Barshanöm is the most important Zoroastrian purification rite. Barshanöm consists of full 9 nights of solitude, ritual purification and reflection. The 9 nights of seclusion rite is primary to gain insight and wisdom. The purification rite is invoked against the forces of death, decay and evil and is seen as awakening the inner eye.
Every Zoroastrian priest has to undergo barshanöm before being initiated herbád/ervad and again before solemnizing the rituals.
Also, every member of the Zoroastrian community is required to undergo the full 9 nights rite at least once in his or her lifetime.
According to the Persian Rivayats, barshanöm is part of the preparation required of coverts to the Zoroastrian religion (Persian Rivayats, ed. Unvala, I, p. 282; tr. Dhabhar, p. 276).
The purification rite is touched upon briefly in the Yasht/hymn dedicated to haúr-vatát (healing, cure, every wisdom and wholeness formula) and described in detail in Vendidad 8.37-72, more briefly in Vendidad 9.1-37.
The full 9 nights of purification, seclusion and reflection of the Zoroastrians, reminds one of Óðinn’s discovery of the runes after full 9 nights.
Óðinn watched the Norns from his seat in Asgard and envied their powers and their wisdom. And he bent his will toward the task of coming to know the runes.
Since the runes’ native home was in the Well of Urd (Compare with the Avestan ardá/arthá) with the Norns of faith, and since the runes did not reveal themselves to any but those who prove themselves worthy of such insights, Óðinn hung himself from a branch of Yggdrasil (tree of life,) pierced himself with his spear, and peered downward into the shadowy waters below. Óðinn stared downward and called to the runes for no less than nine days and nights, teetering on the realm that separates the living from the dead.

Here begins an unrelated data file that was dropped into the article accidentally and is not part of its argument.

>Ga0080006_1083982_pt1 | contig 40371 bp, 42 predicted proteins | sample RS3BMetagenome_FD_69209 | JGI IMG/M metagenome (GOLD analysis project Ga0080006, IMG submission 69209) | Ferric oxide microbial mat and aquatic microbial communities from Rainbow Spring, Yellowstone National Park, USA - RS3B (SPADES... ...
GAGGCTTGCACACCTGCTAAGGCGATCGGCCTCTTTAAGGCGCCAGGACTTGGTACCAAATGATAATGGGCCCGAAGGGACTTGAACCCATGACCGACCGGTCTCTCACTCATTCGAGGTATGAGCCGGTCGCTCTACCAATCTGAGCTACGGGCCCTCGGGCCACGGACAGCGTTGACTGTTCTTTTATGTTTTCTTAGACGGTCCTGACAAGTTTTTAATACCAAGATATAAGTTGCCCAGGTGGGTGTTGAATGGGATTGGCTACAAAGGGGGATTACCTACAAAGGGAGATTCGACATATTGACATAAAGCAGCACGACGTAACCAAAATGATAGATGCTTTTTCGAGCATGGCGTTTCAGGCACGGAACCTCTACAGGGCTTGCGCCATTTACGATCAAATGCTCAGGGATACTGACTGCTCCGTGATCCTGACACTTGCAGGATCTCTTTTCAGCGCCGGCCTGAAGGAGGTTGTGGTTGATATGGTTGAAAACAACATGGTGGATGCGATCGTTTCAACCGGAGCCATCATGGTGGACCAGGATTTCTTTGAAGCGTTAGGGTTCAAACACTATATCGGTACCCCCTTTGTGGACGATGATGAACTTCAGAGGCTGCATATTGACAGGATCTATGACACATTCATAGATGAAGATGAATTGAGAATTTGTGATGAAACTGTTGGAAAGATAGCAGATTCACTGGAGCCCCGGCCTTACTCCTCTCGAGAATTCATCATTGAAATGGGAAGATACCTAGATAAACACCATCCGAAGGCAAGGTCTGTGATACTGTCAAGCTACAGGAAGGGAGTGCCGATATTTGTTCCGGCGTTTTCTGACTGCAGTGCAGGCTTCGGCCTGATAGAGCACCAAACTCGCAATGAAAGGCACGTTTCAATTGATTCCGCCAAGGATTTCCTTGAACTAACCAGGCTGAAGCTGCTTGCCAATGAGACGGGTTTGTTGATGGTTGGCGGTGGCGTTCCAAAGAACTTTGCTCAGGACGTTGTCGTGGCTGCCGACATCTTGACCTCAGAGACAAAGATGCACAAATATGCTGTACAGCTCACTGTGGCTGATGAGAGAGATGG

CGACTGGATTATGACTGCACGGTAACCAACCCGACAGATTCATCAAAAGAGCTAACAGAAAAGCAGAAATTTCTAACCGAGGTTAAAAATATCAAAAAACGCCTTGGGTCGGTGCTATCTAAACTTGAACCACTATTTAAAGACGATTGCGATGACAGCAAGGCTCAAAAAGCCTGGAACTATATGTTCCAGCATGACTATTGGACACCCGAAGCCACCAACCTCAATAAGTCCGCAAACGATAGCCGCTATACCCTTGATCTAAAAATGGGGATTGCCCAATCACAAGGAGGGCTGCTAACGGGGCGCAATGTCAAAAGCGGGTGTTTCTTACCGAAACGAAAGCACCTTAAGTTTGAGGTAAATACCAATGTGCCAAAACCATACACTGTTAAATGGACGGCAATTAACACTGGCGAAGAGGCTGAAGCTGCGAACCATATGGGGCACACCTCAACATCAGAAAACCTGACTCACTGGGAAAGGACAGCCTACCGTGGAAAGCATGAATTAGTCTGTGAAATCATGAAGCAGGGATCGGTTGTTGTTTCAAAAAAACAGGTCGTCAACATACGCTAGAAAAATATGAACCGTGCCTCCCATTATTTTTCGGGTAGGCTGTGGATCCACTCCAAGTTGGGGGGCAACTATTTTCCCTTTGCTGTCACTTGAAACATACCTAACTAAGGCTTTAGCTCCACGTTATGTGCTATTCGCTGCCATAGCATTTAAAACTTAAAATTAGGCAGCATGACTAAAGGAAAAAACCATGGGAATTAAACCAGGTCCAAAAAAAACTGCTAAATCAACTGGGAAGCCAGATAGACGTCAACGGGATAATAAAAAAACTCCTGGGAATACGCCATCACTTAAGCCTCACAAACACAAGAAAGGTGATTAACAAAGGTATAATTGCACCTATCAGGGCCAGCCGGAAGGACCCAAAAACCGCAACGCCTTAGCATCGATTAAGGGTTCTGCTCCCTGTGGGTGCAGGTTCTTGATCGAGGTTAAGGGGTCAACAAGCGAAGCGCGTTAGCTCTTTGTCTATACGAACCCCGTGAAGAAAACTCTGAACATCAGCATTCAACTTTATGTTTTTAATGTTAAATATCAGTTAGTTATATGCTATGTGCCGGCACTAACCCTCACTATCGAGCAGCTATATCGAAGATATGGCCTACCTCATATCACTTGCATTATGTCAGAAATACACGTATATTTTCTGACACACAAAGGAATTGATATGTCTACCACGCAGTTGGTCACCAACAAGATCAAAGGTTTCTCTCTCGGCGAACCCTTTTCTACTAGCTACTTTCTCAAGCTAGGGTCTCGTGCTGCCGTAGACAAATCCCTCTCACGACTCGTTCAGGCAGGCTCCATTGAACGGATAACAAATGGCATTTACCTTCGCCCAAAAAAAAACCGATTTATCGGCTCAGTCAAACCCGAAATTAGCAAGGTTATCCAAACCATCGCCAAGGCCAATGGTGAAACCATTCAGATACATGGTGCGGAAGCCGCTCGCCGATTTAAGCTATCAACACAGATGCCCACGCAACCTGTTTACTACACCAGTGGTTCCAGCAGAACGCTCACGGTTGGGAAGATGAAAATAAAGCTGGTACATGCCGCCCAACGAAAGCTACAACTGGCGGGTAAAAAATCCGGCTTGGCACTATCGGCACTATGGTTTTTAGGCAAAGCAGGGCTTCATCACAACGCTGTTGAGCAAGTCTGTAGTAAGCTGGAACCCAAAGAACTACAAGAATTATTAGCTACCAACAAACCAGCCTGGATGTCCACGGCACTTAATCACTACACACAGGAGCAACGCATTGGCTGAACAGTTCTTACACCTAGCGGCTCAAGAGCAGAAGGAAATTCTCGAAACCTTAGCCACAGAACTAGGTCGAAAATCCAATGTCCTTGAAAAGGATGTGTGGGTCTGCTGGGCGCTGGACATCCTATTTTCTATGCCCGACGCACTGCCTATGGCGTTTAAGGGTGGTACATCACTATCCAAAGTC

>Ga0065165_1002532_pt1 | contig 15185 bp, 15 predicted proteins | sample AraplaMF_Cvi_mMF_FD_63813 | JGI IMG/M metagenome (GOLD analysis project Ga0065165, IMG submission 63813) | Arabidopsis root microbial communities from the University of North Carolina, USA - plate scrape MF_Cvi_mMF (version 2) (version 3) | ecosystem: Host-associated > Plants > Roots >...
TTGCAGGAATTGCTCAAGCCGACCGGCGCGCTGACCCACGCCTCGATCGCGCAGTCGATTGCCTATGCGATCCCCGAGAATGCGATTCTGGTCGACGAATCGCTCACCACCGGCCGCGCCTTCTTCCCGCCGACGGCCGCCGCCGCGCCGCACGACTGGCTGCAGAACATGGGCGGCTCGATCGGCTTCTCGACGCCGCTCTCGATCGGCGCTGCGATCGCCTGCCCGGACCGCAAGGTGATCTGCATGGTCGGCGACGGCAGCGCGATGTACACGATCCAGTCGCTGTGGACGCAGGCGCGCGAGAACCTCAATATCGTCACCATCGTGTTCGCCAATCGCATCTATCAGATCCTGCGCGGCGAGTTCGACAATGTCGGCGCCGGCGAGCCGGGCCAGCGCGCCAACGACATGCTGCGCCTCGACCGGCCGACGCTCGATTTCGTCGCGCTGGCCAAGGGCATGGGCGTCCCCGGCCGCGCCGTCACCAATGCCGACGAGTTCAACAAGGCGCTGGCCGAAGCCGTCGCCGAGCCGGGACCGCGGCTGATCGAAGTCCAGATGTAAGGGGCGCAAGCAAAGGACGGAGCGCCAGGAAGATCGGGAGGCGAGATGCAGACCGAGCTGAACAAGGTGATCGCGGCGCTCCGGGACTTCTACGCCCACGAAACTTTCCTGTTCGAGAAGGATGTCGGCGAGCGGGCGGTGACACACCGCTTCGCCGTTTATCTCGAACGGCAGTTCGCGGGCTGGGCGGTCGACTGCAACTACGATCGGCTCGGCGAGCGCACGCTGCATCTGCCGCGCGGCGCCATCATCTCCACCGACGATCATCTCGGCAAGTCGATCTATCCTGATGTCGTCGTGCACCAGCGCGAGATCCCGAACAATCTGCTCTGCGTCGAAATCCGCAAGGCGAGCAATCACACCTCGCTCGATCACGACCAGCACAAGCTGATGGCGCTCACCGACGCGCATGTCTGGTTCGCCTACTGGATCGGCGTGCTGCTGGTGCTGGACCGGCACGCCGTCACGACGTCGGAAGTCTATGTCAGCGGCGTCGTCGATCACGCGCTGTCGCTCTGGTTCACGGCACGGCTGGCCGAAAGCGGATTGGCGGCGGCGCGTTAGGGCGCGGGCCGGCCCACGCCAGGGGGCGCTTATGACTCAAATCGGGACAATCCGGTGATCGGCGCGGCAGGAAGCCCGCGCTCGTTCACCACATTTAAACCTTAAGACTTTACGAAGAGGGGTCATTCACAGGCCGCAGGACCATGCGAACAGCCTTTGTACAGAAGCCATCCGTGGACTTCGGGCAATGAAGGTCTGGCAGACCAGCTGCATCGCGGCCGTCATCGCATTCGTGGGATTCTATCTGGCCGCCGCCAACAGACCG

At the end of the ninth night, Óðinn at last perceived shapes in the depths: the runes! The runes had accepted his sacrifice and shown themselves to Óðinn, revealing to Óðinn not only their forms, but also the secrets that lie within them. Equipped with the knowledge of how to wield the runes, Óðinn became the mightiest and most accomplished of beings in all the worlds.
After the full 9 nights, Óðinn’s gift/offering/sacrifice to himself (gefinn Óðinn) secured him from the Well of Wyrd 18 (twice 9) charms or runes.
I shall add that the poetic gathas or the most sacred verses of the Zoroastrians consist of 17 songs and 1 chapter of 7 charms, or 18 in total. The 18 gathas/songs (Lithuanian giedoti “to sing”) are world-shaping mind/consciousness formulas or secret wisdom (avestá from the root vid.)